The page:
Classes that implement the
Externalizable interface must provide the
writeExternal() methods. These methods have package-private or public access, and so they can be called by trusted and untrusted code alike. Consequently, programs must ensure that these methods execute only when intended and that they cannot overwrite the internal state of objects at arbitrary points during program execution.
Noncompliant Code Example
This noncompliant code example allows any caller to reset the value of the object at any time because the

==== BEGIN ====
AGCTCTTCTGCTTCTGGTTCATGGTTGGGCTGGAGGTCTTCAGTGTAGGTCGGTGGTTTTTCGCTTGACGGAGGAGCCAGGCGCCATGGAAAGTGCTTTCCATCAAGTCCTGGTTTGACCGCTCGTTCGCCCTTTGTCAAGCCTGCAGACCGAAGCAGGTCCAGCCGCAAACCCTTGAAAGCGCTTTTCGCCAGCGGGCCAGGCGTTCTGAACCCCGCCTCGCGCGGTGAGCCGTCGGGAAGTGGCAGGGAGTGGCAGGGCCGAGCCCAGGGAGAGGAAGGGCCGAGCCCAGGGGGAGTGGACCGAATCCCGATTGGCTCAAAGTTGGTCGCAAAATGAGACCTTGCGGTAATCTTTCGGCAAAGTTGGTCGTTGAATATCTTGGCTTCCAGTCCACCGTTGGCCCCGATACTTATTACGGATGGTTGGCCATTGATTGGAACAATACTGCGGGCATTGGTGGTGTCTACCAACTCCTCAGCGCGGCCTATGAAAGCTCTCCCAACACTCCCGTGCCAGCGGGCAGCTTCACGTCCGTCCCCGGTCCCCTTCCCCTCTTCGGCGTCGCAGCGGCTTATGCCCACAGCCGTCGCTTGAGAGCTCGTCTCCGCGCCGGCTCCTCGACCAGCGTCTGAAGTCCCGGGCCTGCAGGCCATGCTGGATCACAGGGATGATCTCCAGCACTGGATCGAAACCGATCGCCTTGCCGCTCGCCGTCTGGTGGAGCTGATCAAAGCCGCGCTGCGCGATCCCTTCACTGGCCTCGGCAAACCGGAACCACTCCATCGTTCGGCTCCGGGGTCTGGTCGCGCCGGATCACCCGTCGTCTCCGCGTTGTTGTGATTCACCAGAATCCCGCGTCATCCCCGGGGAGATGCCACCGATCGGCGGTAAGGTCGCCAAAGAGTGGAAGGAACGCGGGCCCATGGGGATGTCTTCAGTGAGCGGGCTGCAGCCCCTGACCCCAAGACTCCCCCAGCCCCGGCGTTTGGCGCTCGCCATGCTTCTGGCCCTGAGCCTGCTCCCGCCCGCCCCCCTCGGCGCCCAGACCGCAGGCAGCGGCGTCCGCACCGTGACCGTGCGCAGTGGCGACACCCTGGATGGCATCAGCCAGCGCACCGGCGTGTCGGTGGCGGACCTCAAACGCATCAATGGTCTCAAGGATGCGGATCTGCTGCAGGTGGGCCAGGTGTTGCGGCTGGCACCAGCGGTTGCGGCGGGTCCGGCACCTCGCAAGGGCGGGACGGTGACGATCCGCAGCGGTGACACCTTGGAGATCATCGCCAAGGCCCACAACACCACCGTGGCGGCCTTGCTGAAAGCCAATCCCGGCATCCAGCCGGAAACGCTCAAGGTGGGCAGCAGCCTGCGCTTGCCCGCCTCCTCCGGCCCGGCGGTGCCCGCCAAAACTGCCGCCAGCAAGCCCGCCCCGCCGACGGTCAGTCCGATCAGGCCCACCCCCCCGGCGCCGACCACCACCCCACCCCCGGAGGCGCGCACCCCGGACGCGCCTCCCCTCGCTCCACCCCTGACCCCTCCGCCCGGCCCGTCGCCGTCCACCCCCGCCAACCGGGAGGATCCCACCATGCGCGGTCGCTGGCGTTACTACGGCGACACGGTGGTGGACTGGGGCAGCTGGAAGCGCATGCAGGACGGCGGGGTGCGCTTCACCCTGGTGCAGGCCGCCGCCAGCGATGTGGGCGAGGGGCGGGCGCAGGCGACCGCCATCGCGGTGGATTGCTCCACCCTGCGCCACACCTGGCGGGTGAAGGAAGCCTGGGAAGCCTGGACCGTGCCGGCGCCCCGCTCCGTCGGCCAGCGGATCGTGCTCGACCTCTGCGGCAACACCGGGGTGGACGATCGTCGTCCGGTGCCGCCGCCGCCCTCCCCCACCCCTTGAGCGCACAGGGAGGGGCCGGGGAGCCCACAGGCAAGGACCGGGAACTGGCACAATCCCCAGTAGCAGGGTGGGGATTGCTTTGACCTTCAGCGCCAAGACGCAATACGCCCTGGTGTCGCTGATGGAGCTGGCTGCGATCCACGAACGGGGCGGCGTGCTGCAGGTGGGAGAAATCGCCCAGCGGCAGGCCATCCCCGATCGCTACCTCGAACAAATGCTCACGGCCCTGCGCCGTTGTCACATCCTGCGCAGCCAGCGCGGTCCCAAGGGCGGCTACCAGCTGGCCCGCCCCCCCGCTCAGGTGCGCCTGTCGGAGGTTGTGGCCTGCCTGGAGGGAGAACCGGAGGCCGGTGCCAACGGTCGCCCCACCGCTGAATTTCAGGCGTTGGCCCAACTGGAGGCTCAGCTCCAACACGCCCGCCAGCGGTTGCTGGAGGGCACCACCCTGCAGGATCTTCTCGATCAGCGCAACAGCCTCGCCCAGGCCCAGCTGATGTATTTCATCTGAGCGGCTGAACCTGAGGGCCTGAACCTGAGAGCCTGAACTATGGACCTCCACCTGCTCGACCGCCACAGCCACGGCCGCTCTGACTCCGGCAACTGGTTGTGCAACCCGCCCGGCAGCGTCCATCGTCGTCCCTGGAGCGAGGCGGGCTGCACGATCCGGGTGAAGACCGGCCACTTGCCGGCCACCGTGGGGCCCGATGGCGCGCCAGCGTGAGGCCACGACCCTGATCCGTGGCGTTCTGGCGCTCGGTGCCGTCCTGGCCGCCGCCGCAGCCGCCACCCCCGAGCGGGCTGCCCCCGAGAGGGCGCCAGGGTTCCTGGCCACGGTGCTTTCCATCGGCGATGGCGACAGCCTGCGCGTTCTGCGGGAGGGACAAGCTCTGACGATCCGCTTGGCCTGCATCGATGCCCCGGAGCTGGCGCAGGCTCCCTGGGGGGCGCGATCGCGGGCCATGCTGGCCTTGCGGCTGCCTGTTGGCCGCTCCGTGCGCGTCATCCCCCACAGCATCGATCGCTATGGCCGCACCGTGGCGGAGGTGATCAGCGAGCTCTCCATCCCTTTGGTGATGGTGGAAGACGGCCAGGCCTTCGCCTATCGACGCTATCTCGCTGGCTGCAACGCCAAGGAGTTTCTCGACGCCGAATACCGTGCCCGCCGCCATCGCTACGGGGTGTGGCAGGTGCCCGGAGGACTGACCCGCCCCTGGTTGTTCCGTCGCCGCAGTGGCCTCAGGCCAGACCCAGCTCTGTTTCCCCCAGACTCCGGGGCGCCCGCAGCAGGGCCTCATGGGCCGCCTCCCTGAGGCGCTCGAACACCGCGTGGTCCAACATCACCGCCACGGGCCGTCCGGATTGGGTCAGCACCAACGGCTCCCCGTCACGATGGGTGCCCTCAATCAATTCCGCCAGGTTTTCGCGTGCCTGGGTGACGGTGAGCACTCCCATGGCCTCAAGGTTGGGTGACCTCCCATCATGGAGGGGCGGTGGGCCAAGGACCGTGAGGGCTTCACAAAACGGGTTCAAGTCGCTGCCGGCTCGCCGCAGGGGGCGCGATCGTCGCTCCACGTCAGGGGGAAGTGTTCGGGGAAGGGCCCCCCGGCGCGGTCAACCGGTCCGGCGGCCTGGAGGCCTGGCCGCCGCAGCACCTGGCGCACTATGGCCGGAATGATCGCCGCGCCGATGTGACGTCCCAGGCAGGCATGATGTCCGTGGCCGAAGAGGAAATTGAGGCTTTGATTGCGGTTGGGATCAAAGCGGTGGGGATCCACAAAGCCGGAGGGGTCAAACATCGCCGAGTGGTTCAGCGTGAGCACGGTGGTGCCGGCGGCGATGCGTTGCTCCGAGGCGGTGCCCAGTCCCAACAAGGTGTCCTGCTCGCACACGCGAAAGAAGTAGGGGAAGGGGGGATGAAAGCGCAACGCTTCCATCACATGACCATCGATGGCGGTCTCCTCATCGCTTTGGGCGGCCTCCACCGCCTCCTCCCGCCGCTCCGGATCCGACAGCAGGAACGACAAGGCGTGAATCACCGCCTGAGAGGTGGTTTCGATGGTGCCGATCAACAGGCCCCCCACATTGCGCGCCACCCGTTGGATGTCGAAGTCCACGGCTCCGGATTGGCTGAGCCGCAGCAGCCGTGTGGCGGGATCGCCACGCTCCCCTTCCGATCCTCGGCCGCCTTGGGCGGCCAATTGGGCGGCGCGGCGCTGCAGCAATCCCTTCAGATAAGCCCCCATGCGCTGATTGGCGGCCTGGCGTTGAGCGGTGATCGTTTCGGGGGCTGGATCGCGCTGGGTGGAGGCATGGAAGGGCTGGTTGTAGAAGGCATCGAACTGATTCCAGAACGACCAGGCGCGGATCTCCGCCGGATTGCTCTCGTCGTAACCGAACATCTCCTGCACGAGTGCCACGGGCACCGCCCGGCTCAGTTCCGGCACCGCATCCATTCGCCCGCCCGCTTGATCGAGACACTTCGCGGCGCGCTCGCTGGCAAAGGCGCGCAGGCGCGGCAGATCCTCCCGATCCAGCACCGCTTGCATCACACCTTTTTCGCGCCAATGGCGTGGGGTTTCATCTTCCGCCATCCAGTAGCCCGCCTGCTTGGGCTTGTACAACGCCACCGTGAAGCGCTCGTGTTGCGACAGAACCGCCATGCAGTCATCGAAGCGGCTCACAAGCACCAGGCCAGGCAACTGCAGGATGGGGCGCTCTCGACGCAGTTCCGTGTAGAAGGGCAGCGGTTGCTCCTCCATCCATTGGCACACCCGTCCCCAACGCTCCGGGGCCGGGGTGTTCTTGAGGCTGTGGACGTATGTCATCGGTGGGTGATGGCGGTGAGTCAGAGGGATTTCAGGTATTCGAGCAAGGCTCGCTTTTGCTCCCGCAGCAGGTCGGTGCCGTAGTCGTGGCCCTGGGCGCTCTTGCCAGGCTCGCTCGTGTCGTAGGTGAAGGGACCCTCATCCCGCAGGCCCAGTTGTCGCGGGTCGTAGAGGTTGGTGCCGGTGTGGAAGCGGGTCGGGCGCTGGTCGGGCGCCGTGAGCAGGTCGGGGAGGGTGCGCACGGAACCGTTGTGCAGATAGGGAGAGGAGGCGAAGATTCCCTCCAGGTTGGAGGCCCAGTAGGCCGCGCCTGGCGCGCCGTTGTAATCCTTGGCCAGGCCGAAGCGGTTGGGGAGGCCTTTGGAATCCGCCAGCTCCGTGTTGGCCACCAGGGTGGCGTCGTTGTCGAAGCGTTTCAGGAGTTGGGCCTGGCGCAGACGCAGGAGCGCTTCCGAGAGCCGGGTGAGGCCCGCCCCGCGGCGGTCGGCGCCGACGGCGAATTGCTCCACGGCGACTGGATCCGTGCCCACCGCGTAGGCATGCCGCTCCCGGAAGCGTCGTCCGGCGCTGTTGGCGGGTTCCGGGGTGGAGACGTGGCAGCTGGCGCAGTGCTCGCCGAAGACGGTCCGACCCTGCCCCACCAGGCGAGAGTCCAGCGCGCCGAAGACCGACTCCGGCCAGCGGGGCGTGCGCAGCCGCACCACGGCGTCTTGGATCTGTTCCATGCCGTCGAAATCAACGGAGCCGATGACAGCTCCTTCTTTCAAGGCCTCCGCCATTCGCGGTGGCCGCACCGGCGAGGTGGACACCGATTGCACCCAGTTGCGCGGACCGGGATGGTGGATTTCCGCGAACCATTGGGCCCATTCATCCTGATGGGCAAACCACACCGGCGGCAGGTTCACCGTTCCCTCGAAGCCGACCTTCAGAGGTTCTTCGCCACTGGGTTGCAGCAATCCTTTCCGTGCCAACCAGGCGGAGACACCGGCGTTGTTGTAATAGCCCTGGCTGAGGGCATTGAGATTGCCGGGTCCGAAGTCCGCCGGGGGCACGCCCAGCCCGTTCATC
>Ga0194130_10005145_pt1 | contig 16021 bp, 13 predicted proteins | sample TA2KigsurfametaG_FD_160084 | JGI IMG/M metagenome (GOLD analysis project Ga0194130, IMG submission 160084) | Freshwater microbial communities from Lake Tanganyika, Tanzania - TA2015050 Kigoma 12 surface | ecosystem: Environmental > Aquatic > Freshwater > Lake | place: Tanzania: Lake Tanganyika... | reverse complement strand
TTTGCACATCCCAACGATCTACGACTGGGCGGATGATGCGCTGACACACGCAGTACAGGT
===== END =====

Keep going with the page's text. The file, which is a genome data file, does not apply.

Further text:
readExternal() method is necessarily declared to be public and lacks protection against hostile callers:
This compliant solution protects against multiple initialization through the use of a Boolean flag that is set after the instance fields have been populated. It also protects against race conditions by synchronizing on a private lock object (see LCK00-J. Use private final lock objects to synchronize classes that may interact with untrusted code).
Note that this compliant solution is inadequate to protect sensitive data.
Failure to prevent the overwriting of an externalizable object can corrupt the state of the object.
Serialization Specification, A.7, Preventing Overwriting of Externalizable Objects